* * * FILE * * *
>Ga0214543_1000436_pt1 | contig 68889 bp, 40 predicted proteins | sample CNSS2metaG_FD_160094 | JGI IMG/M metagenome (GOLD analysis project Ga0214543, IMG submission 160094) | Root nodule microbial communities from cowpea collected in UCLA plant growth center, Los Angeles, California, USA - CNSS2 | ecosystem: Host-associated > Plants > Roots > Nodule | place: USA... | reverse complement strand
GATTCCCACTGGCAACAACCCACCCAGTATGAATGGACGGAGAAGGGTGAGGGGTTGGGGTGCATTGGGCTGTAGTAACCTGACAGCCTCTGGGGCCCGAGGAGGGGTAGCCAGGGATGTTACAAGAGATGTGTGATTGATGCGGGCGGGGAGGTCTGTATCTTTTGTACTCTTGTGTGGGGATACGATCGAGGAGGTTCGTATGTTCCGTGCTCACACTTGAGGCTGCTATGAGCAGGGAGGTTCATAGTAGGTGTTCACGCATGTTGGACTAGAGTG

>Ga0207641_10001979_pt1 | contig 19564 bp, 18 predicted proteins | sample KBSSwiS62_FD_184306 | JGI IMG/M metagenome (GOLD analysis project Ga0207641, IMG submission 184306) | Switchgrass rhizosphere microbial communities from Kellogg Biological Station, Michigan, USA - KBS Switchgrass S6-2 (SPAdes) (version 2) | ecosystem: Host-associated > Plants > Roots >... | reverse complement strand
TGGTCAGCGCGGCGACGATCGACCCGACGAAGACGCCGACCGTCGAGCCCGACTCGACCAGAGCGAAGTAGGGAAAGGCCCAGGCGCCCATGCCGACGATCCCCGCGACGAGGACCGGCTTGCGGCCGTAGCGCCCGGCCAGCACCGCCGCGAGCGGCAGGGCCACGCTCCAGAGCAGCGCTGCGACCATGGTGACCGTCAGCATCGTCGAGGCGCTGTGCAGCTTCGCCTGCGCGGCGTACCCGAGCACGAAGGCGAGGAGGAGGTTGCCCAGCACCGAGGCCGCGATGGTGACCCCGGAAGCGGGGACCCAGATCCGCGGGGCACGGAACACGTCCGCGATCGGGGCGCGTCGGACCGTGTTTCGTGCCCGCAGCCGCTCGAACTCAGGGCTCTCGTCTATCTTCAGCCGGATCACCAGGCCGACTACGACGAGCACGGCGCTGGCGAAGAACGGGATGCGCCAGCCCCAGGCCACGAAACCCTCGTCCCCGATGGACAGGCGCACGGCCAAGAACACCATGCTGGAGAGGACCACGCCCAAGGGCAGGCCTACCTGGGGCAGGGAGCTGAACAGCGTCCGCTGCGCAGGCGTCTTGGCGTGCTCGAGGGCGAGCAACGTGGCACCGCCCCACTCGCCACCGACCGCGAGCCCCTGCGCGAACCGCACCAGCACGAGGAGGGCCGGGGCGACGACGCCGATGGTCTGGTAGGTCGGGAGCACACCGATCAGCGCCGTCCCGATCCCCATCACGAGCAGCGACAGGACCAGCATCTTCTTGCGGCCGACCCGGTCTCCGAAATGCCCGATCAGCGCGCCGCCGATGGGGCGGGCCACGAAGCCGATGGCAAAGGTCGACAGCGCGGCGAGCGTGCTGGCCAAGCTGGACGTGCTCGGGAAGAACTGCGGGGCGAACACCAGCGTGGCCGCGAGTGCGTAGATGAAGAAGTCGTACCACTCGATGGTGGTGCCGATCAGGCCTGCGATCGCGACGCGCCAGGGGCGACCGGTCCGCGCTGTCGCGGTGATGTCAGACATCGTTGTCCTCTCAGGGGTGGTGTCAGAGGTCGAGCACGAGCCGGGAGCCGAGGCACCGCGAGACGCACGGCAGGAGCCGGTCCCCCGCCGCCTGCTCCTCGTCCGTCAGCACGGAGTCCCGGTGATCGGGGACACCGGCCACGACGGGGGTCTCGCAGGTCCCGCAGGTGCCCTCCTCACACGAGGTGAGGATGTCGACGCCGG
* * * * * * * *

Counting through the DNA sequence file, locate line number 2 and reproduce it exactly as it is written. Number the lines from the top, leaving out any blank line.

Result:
GATTCCCACTGGCAACAACCCACCCAGTATGAATGGACGGAGAAGGGTGAGGGGTTGGGGTGCATTGGGCTGTAGTAACCTGACAGCCTCTGGGGCCCGAGGAGGGGTAGCCAGGGATGTTACAAGAGATGTGTGATTGATGCGGGCGGGGAGGTCTGTATCTTTTGTACTCTTGTGTGGGGATACGATCGAGGAGGTTCGTATGTTCCGTGCTCACACTTGAGGCTGCTATGAGCAGGGAGGTTCATAGTAGGTGTTCACGCATGTTGGACTAGAGTG